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Book Review - Psychotherapy with Children and Adolescents
Psychotherapy with Children and Adolescents
by Helmut Remschmidt
Cambridge University Press, 2001
Review by Michael Brodsky
Feb 19th 2003

Helmut Remschmidt is an internationally renowned child psychiatrist and currently serves as president of the pre-eminent international child psychiatry organization.  In addition, Remschmidt is a prominent academic psychiatrist in Germany, a country in which the theory, practice, and study of psychotherapy receives a higher societal priority than in North America.  Thus, it is fitting that Remschmidt serve as the editor of this volume, an anthology with the ambitious goal of surveying the vast expanse of child psychotherapeutic practice and the research, which supports its use.  In the course of nearly 600 pages, Remschmidt and a dozen other European child psychiatrists review the literature, indications, and challenges in contemporary child psychotherapy in a clear expository style and with rigorous attention to detail.  This volume, the latest in the prestigious Cambridge Press child psychiatry series, is intended to provide a virtually exhaustive review of the practice of contemporary child psychotherapy.

The book is clearly organized and effectively subdivided and indexed.  There are four major sections.  Part I defines addresses issues common to all psychotherapy paradigms, including a precise definition of psychotherapy, treatment planning strategies, approaches to psychotherapy research, and quality assurance.  The authors make clear their position that psychotherapy treatment planning should be evidence-based and disease-specific, rather than an idiosyncratic process based on the predilections of the treatment planner and patient.  The discussion of methodologies is thorough, lucid, and a potentially valuable resource for psychotherapy researchers worldwide.

 The second section of the book discusses the major psychotherapy paradigms and their advantages and limitations.  Included are chapters on psychodynamic, behavioral and cognitive-behavioral, interpersonal, group, and family therapies.  Again, the writing is meticulous yet succinct.  The level of detail is sufficient to cover all of the major principles of each paradigm, although not comprehensive enough to be a reference for experienced clinicians.  A final chapter reviews combined approaches to mental health treatment, although the use of medication with psychotherapy—the predominant combination therapy utilized in the Americas—receives scant attention.

In Part III of the book the authors present indications for specific psychotherapies for each of the mental disorders that affect children and adolescents.  Much of the material in this section will be familiar to therapists, such as the recommendation of behavioral strategies for the treatment of anxiety syndromes.  Nevertheless, a systematic review of the indications and contraindications for particular therapies in specific clinical situations provides a valuable resource for child clinicians, for whom the choice of comprehensive textbooks of psychotherapy is quite limited.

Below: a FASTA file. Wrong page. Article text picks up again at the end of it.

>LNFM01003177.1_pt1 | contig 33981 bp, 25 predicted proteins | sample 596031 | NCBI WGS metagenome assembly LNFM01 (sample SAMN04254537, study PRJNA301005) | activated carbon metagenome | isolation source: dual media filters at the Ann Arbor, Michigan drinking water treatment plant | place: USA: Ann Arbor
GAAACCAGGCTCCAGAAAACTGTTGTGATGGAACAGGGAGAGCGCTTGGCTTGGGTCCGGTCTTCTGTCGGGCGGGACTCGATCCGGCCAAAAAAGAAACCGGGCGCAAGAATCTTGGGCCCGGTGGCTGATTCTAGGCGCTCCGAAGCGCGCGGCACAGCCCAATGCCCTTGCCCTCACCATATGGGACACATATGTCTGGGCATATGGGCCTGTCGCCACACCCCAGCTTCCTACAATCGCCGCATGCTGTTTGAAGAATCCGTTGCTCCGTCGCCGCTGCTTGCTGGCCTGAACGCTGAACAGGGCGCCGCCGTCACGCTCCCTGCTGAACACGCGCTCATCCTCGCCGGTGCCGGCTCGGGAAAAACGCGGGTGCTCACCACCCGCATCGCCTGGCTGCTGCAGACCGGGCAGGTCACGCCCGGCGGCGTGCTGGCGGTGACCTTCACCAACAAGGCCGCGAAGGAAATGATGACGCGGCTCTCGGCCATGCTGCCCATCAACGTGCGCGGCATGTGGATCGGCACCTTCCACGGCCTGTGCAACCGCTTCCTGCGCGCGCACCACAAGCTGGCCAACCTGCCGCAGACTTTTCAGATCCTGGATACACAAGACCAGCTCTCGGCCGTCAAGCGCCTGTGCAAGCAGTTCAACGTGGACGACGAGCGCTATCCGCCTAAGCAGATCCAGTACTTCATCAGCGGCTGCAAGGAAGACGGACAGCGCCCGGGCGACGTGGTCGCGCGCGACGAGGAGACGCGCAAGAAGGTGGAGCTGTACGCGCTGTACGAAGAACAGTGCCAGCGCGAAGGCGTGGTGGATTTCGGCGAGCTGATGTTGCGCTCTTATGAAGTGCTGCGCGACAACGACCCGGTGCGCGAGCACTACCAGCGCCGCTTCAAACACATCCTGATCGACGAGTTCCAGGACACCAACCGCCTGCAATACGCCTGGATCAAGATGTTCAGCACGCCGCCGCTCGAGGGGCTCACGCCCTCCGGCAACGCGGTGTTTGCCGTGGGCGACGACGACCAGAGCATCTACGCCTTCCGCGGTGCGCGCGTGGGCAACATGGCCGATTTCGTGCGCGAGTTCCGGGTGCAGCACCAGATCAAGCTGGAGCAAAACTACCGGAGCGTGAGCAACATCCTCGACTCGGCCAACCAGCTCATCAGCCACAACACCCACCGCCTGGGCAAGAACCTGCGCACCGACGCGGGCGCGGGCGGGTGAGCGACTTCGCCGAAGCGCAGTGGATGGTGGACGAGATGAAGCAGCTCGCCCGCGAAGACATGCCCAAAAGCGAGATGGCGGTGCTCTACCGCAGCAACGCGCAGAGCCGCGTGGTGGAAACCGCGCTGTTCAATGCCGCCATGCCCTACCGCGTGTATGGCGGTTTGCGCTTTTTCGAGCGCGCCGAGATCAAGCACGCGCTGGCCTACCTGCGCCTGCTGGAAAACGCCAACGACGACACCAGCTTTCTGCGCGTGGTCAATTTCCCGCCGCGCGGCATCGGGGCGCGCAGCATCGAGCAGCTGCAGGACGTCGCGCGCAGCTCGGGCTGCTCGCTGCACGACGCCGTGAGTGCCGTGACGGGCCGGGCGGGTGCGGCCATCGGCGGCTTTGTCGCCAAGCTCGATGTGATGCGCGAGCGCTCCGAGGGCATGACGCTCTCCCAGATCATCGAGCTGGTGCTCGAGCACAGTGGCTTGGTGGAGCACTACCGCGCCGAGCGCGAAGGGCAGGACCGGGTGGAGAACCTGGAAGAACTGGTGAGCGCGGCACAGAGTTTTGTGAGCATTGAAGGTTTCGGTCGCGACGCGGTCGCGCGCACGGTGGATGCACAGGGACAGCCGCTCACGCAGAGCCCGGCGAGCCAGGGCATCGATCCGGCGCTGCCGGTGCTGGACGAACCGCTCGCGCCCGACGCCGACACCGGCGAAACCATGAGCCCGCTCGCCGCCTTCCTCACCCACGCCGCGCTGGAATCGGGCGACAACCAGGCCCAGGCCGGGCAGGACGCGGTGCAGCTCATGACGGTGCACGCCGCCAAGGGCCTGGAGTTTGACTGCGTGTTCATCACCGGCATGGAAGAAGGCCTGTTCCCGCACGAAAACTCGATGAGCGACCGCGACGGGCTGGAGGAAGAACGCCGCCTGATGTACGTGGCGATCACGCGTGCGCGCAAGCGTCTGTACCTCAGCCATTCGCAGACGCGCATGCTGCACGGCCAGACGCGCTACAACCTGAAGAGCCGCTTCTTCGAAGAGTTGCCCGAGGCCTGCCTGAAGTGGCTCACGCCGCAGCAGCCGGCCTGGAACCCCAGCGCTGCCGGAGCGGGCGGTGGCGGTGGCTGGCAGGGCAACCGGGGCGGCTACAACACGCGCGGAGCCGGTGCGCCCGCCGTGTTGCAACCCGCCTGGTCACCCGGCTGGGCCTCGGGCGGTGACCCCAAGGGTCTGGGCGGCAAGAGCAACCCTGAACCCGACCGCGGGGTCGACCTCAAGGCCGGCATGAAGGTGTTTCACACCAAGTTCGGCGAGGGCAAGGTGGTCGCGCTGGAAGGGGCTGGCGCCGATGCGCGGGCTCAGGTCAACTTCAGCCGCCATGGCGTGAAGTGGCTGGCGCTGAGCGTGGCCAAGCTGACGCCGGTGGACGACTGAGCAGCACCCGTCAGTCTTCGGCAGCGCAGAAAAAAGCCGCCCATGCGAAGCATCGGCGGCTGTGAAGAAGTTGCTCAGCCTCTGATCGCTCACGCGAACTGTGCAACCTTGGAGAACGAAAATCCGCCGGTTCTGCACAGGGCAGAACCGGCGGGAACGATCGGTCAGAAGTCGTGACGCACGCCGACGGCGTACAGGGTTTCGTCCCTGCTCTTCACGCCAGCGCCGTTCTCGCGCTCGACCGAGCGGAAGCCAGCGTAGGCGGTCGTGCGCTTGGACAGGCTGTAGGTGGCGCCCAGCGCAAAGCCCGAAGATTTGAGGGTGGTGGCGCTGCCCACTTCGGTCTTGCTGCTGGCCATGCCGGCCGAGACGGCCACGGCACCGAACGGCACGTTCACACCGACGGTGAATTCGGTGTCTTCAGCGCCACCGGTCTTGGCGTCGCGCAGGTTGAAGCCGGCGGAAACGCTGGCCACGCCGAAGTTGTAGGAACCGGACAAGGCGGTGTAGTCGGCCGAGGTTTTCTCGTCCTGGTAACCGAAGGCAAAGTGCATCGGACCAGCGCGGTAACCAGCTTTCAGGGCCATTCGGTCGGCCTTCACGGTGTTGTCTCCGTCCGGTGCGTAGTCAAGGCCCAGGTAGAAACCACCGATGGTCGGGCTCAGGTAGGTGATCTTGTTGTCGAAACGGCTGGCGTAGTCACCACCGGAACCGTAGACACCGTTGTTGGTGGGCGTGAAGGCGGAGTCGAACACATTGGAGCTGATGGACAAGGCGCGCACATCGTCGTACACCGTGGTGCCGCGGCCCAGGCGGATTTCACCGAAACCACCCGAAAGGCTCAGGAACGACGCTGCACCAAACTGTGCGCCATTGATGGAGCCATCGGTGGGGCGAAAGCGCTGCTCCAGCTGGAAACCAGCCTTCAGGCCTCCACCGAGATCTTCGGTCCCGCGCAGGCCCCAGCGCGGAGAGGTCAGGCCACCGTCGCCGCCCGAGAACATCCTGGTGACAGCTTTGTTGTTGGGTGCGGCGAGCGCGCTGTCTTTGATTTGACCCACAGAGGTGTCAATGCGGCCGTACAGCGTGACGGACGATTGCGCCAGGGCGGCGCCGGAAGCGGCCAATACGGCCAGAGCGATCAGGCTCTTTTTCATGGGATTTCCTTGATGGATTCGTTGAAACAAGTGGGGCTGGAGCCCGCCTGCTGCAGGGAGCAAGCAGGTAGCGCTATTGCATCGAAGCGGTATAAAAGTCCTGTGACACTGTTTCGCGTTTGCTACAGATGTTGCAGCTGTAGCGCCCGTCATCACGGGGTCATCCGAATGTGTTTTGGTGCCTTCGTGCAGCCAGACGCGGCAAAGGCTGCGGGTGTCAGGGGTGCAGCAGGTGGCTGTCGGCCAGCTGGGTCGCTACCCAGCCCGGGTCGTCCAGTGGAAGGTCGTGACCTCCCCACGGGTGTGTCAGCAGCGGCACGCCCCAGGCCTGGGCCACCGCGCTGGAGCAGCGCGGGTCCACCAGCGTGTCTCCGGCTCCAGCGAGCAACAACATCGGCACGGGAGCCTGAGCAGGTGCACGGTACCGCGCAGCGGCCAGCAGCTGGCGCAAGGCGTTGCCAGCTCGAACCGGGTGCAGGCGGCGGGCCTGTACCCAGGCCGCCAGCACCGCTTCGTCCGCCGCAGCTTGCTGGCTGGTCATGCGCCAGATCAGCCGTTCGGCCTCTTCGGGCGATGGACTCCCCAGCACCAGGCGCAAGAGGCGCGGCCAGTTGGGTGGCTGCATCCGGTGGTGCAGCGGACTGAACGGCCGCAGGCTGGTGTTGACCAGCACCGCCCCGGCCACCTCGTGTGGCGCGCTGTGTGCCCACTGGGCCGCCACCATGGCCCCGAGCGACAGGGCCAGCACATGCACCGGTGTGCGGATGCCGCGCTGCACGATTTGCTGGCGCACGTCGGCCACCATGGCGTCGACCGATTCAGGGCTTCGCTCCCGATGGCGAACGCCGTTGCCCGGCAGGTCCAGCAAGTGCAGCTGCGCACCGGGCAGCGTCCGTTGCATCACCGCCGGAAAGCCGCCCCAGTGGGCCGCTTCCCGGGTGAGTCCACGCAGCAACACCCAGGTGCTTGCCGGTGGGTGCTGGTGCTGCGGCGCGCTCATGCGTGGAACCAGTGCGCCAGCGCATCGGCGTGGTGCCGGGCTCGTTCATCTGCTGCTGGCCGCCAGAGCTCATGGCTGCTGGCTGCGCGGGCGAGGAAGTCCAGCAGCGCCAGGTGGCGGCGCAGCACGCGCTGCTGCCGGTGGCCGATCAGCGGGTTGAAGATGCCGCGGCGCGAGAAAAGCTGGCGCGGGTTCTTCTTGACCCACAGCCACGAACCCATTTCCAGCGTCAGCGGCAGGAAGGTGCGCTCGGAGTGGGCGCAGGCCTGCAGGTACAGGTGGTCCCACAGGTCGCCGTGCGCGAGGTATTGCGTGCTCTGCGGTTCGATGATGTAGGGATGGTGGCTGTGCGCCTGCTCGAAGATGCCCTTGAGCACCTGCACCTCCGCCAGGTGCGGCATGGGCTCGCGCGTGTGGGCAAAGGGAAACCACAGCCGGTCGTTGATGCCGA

The final section of the volume discusses treatment settings, including inpatient, outpatient, day hospital, and home treatment modalities.  Here the disparities between child psychotherapeutic practice in Europe and in North America become obvious.  For example, the average length of stay for a child inpatient hospitalization is reported as 2 to 3 years in Germany; in the United States the figure is likely closer to 2 to 4 weeks in most facilities.  Europeans also advocate “home treatment” in some cases, in which therapists make housecalls to perform psychotherapy with children in their family milieu.  The availability of psychotherapy resources in North America varies markedly by geography and by demographics, and so the recommendations in this section will be of varying usefulness depending on local factors.

A number of other factors may limit the utility of this book for North American readers.  The English translation of this book was published four years after the German edition appeared, and so research findings from the past half-decade, such as recent reports about the cost-effectiveness of psychodynamic treatments, are not included.   Also, the majority of the references cited in the text are to German psychiatric journals, which are both linguistically and logistically inaccessible to most North Americans.  Another issue is that all of the chapter authors utilize the international diagnostic classification system known as ICD-10, rather than the DSM-IV classification system used throughout the United States and Canada. 

The comprehensive coverage of this volume represents an impressive compilation and distillation of a diverse and often contradictory body of literature.  North American readers may be surprised by the depth of research reviewed in this text, a testament to the importance of this treatment modality in European psychiatric practice.  It is perhaps not surprising that a comparable volume by North American authors has not appeared to date.  In spite of significant limitations of applicability in the United States and Canada, this volume serves as a valuable reference resource about the scope and practice of child psychotherapy.


© 2002 Michael Brodsky

 Michael Brodsky is a psychiatrist in training in Los Angeles, California, and an avid reader.